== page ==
Boomerocity readers are more than familiar with the iconic band from the sixties and early seventies, Creedence Clearwater revival. Their music catalog includes Proud Mary, Who’ll Stop The Rain, and many other songs that occupy the soundtrack of baby boomer’s youth. They were veterans of Woodstock and other huge festivals of 1969. Wikipedia states that, just in the U.S., they’ve sold 28 million records.
All of this led up to their induction into the Rock and Roll Hall of Fame in 1993 – twenty-one years after the band broke up on pursued years of litigation between Stu Cook and Doug Clifford and their lead singer/guitarist, John Fogerty.
For over twenty-years, Stu and Doug toured as Creedence Clearwater Revisited (the germ of one of the post-breakup lawsuits), bringing back musical memories to long-time fans and new fans, alike.
That is, until their recent announcement that they are retiring from the road after this year.
That news came on the heels of a re-hashed announcement that Stu and Doug and settled their pending lawsuits with John Fogerty. I reached out to Stu to have my second interview with him to chat about these announcements.
When I called Stu up at his home, we made some small talk, among which was the fact that it had been almost five years since we last spoke. He chuckled and said, “Holy Mackerel! We’re on the five-year plan!”
We engaged in some small talk, joking about their retirement as well as those of other artists who have announced their retirement – some as far back as thirty-something years ago. As I mentioned that CCR’s itinerary didn’t seem all that long, I hoped that more shows were going to be added. I didn’t like his answer.
“No. We don’t play in East Tennessee. We haven’t been in East Tennessee in quite a while. We never know where we’re going. We have virtually no say in it. The offers come in and our booking agency, William Morris, and our management, they try to figure out – they put the dart board on the wall then they decide, ‘Which dates they can possibly make it from A to B to C without killing themselves.’ We call it “No heroics,’ ha ha! If we can’t get there safely overnight, we probably shouldn’t take the gig.”
" allowtransparency="no">Later in our conversation when we chatted about the “Revisited” incarnation of CCR, Stu indicated: “Twenty-five. This is year twenty-five of ‘Revisited’. Who knew that it would go on like that? We used to have a plan. It was actually a five-year plan. But, after the first one, we just said, ‘Ah, what the hell? We’ll just do it year by year and see how it feels. At the end of each year, we’ll take a look, run the year backwards, see what worked and what didn’t, what we can fix and what we can’t, and decide if we want to move forward from there.’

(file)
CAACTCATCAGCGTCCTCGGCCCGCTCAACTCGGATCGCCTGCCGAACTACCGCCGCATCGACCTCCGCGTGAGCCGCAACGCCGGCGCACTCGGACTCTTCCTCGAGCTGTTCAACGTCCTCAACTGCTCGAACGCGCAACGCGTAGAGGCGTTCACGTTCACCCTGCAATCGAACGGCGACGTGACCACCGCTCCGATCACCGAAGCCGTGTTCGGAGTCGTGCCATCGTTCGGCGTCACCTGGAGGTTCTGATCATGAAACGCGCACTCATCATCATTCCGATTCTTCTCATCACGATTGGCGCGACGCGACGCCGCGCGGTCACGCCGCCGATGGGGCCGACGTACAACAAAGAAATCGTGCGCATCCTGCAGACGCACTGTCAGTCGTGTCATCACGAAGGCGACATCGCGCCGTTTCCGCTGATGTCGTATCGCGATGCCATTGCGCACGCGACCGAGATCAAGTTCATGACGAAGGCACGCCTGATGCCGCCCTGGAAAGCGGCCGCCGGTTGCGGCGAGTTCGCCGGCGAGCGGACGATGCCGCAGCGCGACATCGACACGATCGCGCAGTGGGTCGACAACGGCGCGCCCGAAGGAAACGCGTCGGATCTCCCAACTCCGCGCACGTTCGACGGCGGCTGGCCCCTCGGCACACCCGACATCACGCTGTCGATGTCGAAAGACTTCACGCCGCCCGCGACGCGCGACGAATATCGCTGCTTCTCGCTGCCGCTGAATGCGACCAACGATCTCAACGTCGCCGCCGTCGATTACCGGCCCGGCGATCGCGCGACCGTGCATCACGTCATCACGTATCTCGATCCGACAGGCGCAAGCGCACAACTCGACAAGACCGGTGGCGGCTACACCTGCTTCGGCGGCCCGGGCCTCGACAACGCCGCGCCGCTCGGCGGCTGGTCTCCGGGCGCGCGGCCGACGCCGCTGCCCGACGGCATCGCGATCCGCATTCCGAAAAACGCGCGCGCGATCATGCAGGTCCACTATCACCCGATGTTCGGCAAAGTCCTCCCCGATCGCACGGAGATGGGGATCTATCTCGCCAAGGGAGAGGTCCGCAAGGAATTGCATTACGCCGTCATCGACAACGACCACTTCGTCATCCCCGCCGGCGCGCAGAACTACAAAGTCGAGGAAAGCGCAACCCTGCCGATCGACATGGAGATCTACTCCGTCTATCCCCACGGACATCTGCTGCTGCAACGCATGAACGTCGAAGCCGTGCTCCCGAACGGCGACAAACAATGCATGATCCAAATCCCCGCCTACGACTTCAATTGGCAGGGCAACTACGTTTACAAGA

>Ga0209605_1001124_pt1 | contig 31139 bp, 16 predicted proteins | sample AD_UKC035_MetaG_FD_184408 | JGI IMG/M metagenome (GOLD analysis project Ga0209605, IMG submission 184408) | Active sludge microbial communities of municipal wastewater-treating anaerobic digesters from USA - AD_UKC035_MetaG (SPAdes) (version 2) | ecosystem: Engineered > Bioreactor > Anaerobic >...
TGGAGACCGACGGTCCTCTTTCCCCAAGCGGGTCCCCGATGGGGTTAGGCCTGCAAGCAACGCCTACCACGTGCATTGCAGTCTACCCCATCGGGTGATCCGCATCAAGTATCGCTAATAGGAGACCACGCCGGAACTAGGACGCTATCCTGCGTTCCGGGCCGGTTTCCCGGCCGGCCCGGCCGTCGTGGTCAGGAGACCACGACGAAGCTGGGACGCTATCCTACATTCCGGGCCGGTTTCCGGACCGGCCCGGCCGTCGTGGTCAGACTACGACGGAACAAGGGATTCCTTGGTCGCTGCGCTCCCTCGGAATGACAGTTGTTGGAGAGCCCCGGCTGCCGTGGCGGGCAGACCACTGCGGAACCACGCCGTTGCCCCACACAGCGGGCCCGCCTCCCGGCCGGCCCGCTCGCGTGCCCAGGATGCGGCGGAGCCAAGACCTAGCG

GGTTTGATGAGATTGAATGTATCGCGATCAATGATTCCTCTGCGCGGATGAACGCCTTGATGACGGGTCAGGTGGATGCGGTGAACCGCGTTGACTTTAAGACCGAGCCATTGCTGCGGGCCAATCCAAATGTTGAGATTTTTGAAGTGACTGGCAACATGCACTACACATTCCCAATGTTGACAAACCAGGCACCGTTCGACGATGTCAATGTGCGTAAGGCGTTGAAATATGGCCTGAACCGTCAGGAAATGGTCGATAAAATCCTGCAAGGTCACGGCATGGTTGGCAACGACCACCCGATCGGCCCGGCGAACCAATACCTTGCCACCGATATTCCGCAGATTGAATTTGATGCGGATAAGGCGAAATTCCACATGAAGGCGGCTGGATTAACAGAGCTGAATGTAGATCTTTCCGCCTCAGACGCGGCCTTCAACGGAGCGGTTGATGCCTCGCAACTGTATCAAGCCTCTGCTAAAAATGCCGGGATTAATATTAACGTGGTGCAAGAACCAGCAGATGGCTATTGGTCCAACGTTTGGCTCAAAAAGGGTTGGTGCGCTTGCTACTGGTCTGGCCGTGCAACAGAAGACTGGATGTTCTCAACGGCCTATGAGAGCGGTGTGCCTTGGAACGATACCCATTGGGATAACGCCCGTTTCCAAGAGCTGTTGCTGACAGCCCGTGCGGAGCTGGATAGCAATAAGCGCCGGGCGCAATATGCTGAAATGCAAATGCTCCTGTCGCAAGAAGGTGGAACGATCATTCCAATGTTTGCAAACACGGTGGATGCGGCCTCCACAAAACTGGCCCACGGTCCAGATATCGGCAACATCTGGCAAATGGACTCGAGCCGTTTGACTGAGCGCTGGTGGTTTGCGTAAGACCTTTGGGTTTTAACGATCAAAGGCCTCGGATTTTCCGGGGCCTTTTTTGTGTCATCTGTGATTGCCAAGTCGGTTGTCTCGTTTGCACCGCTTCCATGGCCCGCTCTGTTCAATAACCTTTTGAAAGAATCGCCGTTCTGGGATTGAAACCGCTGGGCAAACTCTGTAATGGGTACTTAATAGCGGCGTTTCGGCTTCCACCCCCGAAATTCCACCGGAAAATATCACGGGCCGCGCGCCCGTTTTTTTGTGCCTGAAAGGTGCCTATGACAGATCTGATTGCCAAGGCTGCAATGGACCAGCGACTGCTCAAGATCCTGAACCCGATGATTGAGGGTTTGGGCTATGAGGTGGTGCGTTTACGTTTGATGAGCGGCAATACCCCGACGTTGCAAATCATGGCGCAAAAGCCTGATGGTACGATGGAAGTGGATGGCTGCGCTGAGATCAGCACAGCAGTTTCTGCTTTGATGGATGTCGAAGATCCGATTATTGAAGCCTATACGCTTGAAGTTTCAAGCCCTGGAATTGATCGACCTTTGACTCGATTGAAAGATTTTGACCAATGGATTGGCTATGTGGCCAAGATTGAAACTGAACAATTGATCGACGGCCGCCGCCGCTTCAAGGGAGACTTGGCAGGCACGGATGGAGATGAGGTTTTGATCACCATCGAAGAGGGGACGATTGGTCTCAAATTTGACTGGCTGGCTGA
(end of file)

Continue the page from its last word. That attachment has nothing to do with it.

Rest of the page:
“At the end of last year, we said, ‘You know? The playing is as great as ever. The audience is as great as ever. And, of course, the music is supreme for us. The road is just not much fun.’ Twenty-five straight years of straight of – you know, most bands take a break. Most artists tour behind product – new product or recent product. We’re touring on our legacy. We do it every year but when you start going back to the same place multiple times and it wasn’t your favorite place to begin with, the travel has really gotten unromantic.
“We’re not retiring from the music business, as such, or from music, or from being CCR, or even Creedence Clearwater Revisited. We’re just taking a break from the road which, at our age, this will likely be the last year of regular revisited appearances anywhere.”
I stopped my questioning to thank Stu and the band for such an incredible body of music that is stamped all over the soundtrack of my youth; what all it represents and the memories it conjures up – both good and bad – when I hear their songs.
“Well, you’re welcome! I love it!”
I then segued into another area by telling Cook that I had seen where he and the band had settled litigation with John Fogerty and then, right after that, I read about the retirement announcement. Why this? Why now?
“Well, the settlement actually occurred a couple of years ago. The settlement I refer to is our most recent legal battle. It started at the end of ’14 and then went through ’15, ’16. I think we settled at the beginning of ’17. It really had no connection at all, that I can call on or pull down and attach to our decision to get off the road. But, that said, to your question what it feels like; what our settlement looks like: at this point, it’s just a business arrangement but it’s far man than we ever had in the last forty-five years. We have a company together and we hope to do some interesting things with it.